Could a comedy-sketch show theoretically get away with doing a “Men on Books” routine in 2017? If a latter-day David Alan Grier and Damon Wayans, who ruled the nation when they did this on In Living Color between ’90 and ’93, were to try this on Saturday Night Live, they would be torn to shreds on Twitter. In a world in which Moonlight is the ultimate “oh, wow,” comedy routines like “Men on…” have to get the boot. The gap is too great; they can’t co-exist. All I know is that (a) I used to love In Living Color and (b) I sat in my seat like a stone-faced corpse as I watched Moonlight last September in Telluride.
I met Trae Crowder a while back when he visited Real Time with Bill Maher. He sounds like the grandson of the guy who fucked Ned Beatty in the ass in Deliverance, but he’s totally cool. If only there were a few more Southern guys like him — i.e., irreverent but amiable, nobody’s fool and willing to cut through the bullshit. Crowder’s co-authored book (with Corey Ryan Forrester), “The Liberal Redneck Manifesto: Draggin’ Dixie Outta the Dark“, came out last October, and I wouldn’t mind reading it.
Southerners are good people if you can forget what they believe in. I had a great time when I visited Shreveport six or seven years ago. I visited a nifty little country bar, drank a lot, joked around with everyone and met a pretty lady who had just left her husband and was looking to ratify this decision by doing the nasty with the right guy, who turned out to be me.
Hot on the heels of Jason Pollock‘s Stranger Fruit, a controversial doc about the 2014 Michael Brown shooting in Ferguson that premiered last weekend at South by Southwest, TheRoot.com‘s Michael Harriott has posted an even more inflammatory piece called “Everything You Think You Know About the Death of Mike Brown Is Wrong, and the Man Who Killed Him Admits It.”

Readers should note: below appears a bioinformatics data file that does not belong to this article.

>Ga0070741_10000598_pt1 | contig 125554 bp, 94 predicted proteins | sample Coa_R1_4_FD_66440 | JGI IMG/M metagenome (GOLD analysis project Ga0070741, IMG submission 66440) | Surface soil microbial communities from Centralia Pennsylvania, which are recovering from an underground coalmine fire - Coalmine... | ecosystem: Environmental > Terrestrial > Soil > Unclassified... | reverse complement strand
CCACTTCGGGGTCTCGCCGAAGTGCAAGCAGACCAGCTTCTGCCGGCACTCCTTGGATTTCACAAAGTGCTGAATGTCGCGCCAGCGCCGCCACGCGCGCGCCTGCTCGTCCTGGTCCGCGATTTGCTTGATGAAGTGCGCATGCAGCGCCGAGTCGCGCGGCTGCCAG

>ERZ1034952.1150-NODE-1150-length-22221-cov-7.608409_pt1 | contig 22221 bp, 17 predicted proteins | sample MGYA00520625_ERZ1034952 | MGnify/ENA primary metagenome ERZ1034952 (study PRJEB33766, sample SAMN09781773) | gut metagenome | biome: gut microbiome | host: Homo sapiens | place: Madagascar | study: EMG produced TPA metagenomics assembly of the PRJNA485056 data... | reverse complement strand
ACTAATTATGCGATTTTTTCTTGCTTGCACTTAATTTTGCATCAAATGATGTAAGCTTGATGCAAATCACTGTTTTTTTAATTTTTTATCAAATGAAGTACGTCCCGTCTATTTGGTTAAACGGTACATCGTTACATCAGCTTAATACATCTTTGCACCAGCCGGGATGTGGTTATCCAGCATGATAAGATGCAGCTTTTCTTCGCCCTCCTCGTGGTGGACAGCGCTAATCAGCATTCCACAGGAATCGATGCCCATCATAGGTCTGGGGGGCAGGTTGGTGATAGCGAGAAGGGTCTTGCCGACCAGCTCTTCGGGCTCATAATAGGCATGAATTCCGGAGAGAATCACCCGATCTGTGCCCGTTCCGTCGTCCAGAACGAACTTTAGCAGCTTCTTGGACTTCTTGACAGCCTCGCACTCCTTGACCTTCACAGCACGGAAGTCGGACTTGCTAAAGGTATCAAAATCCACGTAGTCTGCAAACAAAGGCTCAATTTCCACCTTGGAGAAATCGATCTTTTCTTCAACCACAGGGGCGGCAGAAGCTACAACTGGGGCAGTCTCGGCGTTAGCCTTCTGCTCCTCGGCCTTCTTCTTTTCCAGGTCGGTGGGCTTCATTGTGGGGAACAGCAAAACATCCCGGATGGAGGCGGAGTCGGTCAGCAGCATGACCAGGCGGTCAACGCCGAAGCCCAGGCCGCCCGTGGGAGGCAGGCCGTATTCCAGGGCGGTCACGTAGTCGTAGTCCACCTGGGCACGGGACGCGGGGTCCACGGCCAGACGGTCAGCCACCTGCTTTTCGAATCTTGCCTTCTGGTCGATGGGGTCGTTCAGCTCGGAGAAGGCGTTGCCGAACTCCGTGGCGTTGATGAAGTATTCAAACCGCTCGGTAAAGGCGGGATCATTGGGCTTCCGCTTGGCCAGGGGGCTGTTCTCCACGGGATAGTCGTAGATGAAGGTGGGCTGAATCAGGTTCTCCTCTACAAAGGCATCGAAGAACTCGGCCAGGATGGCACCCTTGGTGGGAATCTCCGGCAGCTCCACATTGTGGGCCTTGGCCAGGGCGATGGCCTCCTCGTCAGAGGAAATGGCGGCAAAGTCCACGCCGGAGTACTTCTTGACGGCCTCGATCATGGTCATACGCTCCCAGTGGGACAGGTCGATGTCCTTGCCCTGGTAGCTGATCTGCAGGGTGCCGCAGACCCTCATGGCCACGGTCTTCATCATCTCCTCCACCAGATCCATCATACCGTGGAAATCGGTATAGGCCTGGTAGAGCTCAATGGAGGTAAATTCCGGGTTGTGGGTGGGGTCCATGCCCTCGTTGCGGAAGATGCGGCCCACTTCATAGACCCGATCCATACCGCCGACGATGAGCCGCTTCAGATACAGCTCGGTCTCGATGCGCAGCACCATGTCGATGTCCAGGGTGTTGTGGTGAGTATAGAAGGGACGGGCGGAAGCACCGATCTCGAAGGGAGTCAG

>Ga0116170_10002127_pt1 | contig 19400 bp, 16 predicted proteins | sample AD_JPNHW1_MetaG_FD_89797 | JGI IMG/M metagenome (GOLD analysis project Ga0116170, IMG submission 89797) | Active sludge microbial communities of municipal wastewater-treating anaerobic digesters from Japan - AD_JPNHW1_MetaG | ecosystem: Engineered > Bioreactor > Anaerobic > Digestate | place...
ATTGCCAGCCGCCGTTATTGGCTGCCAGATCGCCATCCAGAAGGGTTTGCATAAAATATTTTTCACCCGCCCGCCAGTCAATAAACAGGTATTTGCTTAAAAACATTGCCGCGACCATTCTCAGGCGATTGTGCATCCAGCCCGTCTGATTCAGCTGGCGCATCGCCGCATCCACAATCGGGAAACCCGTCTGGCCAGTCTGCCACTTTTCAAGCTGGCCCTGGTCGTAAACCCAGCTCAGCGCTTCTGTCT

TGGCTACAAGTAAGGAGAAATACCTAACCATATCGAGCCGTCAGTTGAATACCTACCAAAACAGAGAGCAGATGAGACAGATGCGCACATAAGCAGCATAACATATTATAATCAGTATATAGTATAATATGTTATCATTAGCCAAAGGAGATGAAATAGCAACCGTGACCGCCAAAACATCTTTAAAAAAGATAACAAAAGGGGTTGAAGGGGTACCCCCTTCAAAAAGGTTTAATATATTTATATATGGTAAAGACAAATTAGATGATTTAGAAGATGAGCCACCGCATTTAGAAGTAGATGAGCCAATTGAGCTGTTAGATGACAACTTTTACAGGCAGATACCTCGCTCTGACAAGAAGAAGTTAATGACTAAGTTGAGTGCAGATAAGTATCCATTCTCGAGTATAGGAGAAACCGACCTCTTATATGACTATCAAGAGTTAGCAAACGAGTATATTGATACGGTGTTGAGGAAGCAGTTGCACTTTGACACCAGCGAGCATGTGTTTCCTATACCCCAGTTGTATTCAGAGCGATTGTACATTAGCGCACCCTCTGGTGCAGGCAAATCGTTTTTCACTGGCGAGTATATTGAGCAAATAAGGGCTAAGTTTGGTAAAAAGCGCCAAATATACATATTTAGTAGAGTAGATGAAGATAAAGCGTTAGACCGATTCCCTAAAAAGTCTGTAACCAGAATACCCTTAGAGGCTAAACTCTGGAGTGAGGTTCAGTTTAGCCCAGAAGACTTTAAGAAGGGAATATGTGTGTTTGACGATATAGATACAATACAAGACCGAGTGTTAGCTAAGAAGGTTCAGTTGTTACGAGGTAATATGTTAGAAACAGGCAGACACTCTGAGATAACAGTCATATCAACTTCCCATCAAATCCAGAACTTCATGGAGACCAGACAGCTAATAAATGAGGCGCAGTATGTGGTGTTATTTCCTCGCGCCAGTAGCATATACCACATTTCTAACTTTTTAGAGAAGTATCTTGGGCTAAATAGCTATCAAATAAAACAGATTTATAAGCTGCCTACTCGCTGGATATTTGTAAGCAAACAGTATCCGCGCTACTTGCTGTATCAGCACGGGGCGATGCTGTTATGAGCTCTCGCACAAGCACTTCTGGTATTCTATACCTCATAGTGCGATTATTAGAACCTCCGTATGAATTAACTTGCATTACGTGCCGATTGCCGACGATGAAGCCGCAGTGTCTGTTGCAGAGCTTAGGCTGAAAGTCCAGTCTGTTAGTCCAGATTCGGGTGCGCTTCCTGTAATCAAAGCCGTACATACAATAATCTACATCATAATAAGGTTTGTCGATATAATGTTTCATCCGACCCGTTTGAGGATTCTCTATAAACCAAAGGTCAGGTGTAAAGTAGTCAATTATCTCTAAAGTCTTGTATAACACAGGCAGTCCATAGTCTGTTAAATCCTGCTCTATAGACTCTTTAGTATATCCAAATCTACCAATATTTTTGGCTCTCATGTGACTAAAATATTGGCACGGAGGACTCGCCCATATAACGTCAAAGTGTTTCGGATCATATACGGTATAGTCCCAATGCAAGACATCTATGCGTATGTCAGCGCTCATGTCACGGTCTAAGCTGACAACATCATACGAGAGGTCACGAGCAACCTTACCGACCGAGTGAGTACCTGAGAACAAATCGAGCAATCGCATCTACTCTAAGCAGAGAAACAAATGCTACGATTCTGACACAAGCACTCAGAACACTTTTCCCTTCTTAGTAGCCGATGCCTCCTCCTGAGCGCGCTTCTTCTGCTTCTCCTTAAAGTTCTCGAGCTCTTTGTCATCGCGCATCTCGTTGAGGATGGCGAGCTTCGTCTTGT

The big assertion in Pollock’s doc is that a new security-cam video proves that Brown didn’t steal a box of cigarillos from a Ferguson liquor store before the 8.9.14 encounter with Ferguson policeman Darren Wilson, who shot and killed Brown following an altercation. Pollock’s conclusion is that minus the cigarillo element, Brown wasn’t a belligerent asshole thief but an amiable drug dealer who got caught in a racial crossfire.
But Harriott’s piece is a bigger bombshell, or at least it purports to be. It states that a court docket (i.e., an official summary of proceedings in a court of law) from a late-2014 civil suit proves that Wilson flat-out lied in his grand jury testimony about the incident.
Harriott excerpt: “New court papers reveal that Brown never tried to take the officer’s gun, never struck the officer and did not initiate any contact with Wilson, who was cleared of wrongdoing by a secret grand jury in November 2014.”
I spent 40 minutes this morning writing a response to Harriott’s article, and then sent it to a Brooklyn guy who had passed it along. I also copied it and sent a version to myself. There was no objectionable material in what I wrote, but both emails disappeared for some reason. On top of which the Brooklyn guy was unable to forward my original email back to my inbox. He finally captured the content in three PDF docs and sent them along…got it! Rather than re-type it, I’m posting the PDF images to save time:
Last week an HE tipster caught a research screening of George Clooney‘s Suburbicon at the Sherman Oaks Arclight, and he says it’s quite good — a dry Fargo-esque noir comedy set in ’50s suburbia. The stars are Matt Damon, Julianne Moore, Oscar Isaac and young Noah Jupe.
He’s actually calling it Clooney’s best-directed film ever…more bell-ringy than The Ides of March, Monuments Men, Good Night and Good Luck, Leatherheads and Confessions of a Dangerous Mind. Paramount will presumably release Suburbicon sometime this fall.